The GC index has been developed as an organa metric. So really to measure our energy, our natural energy in teams. And so the strengths that we have, not in terms of skill, but just this kind of natural energy. And so for me as this kind of, you know, striving lifelong learner and optimizer, we all only have so many hours, right? So I can’t win by using more hours than you do. Like that’s a non-starter. But if I can use my energy better than two hours of work can be as effective as 10 or 20 or four, you know, depending on exactly what it’s you’re doing. And so that’s what the GC index really helps to indicate is what part, so kind of how are you contributing in those places of the different spheres? How are you showing up? Is it with a new brand new idea that’s crazy, but really powerful. Is it about kind of a more grounded path to that new future? Is it about really doing the thing and building it, or is it about refinement and making it perfect and continuously improving and shaping this thing? Or in the middle, you know, that playmaker role of really coordinating.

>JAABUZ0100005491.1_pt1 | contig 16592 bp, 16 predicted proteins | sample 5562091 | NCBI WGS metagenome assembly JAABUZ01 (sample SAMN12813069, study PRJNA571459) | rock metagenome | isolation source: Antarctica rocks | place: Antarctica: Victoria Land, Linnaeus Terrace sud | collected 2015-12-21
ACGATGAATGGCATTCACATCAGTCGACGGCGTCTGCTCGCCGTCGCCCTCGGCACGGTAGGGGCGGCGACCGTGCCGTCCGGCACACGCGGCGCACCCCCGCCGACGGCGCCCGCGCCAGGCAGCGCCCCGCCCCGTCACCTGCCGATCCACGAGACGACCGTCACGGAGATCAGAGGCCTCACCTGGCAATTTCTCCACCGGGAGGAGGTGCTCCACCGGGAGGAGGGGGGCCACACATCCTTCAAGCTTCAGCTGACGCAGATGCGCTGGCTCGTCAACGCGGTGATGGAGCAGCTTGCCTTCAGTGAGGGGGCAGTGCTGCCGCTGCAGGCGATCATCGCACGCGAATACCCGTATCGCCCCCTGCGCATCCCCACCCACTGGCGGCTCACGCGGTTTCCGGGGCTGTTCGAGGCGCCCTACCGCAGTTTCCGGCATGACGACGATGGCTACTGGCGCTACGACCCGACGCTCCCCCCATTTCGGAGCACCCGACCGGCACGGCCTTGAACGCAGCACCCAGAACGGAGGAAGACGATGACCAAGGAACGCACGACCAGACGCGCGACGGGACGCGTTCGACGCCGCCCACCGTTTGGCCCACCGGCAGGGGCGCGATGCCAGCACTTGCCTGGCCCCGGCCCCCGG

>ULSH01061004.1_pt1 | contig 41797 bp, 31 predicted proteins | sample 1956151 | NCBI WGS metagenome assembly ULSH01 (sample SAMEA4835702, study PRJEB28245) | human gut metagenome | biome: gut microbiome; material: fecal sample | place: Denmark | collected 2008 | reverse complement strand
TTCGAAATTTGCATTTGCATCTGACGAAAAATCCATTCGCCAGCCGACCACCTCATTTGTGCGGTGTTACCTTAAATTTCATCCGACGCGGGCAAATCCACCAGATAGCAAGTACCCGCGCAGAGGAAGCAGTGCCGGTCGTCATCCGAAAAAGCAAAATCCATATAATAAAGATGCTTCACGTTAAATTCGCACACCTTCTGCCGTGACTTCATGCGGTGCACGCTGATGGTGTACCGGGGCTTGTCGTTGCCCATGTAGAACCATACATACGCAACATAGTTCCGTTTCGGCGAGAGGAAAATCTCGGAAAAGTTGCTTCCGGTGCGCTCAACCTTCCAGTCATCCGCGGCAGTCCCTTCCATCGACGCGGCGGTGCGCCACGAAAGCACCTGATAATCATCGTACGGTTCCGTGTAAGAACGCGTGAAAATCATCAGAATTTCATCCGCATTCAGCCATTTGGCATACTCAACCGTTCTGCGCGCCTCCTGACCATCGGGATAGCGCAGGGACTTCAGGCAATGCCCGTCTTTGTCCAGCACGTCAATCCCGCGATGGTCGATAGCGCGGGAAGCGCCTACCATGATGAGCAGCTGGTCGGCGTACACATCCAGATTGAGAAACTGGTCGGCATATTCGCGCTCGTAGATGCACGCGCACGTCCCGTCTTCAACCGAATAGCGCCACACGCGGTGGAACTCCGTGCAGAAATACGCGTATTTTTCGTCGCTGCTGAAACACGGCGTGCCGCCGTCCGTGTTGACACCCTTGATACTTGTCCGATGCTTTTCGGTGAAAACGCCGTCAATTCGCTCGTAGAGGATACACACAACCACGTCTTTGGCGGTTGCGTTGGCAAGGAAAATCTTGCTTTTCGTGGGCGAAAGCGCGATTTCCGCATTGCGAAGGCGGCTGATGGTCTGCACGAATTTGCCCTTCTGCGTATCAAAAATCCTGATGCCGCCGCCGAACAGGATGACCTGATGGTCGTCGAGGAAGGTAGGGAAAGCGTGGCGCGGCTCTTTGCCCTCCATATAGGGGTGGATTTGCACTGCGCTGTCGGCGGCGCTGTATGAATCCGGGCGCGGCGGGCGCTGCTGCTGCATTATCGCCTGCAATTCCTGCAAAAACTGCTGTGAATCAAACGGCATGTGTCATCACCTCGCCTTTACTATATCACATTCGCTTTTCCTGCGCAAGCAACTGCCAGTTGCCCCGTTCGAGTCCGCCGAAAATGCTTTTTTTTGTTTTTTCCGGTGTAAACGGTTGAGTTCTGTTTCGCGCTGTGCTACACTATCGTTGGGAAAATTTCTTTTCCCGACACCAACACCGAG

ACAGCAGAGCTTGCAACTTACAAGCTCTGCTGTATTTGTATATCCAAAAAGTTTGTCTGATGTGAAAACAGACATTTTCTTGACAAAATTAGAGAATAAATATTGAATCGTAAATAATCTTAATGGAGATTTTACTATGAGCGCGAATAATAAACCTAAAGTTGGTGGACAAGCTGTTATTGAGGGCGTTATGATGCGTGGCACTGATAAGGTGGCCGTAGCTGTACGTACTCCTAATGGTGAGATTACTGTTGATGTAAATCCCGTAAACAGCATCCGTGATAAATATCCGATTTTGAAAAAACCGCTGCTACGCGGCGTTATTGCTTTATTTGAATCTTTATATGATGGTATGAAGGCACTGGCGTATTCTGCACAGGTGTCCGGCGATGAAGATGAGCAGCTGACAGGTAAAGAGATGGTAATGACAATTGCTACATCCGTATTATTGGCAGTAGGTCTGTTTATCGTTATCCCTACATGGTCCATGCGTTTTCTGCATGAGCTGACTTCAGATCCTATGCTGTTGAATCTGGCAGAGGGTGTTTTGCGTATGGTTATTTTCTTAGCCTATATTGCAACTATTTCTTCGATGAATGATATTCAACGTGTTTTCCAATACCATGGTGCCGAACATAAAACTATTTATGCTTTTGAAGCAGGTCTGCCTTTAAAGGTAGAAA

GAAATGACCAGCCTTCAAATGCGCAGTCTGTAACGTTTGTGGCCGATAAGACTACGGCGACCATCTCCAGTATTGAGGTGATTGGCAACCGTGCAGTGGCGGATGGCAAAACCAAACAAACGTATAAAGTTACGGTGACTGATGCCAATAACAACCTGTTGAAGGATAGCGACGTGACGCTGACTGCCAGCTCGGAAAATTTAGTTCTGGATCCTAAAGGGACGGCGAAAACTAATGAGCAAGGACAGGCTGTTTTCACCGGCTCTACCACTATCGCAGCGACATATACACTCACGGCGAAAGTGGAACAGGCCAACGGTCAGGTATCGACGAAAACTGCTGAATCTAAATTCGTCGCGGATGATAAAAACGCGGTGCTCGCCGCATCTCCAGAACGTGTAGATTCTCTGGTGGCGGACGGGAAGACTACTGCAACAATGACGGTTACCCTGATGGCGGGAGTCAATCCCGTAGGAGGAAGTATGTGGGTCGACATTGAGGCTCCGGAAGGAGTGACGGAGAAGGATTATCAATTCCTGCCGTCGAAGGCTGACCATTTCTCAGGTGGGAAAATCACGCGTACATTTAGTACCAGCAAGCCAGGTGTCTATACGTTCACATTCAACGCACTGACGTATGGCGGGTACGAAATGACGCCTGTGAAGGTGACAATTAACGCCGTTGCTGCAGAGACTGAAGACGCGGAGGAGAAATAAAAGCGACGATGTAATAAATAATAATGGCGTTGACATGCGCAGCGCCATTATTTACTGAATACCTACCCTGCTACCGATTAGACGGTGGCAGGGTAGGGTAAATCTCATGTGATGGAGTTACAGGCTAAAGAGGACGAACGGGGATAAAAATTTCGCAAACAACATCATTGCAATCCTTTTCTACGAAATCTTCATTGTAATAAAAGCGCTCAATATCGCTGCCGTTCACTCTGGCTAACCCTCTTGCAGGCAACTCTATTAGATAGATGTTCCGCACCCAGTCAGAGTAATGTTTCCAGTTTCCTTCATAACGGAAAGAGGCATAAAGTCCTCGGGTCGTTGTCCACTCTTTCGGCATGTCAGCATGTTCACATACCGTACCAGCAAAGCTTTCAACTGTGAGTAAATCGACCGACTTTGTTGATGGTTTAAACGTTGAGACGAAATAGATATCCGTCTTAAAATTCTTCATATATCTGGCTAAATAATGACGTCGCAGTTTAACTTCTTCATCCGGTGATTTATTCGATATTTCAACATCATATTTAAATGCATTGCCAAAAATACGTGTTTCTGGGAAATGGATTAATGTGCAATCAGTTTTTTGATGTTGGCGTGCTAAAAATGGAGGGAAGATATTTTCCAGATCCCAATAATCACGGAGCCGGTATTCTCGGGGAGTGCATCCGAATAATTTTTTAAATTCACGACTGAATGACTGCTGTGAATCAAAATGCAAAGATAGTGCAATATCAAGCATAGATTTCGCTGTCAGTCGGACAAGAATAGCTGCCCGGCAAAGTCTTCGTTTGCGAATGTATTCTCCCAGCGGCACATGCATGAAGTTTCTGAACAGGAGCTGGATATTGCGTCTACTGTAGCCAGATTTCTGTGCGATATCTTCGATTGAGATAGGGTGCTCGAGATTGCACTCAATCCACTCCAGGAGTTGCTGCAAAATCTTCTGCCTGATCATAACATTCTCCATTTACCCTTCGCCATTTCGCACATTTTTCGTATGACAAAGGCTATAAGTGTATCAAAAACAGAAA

And so probably like the spheres of impact that’s easy enough that listeners were kinda like, oh, I get those five types. And obviously I studied and you know, we can study to really learn the GC net more deeply, but it’s actually very intuitive for anybody who’s worked in a team. And so again, it’s that common language of not this kind of woo woo, I wanna end cancer purpose, but like, I wanna raise an empathetic, loving, risk-taking family. Okay, how are you gonna do that? Well, I’m gonna have a job that allows me flexibility. I’m gonna make enough money that I can invest in experience and I’m gonna align my IRA with whatever it is, right? I’m gonna take self-care so that I can have the courage to be a risk taker and to propose that, Okay, great, how am I gonna, you know, what’s the energy that I have for that? Well, it’s game changing. It’s these bold new blue ocean ideas.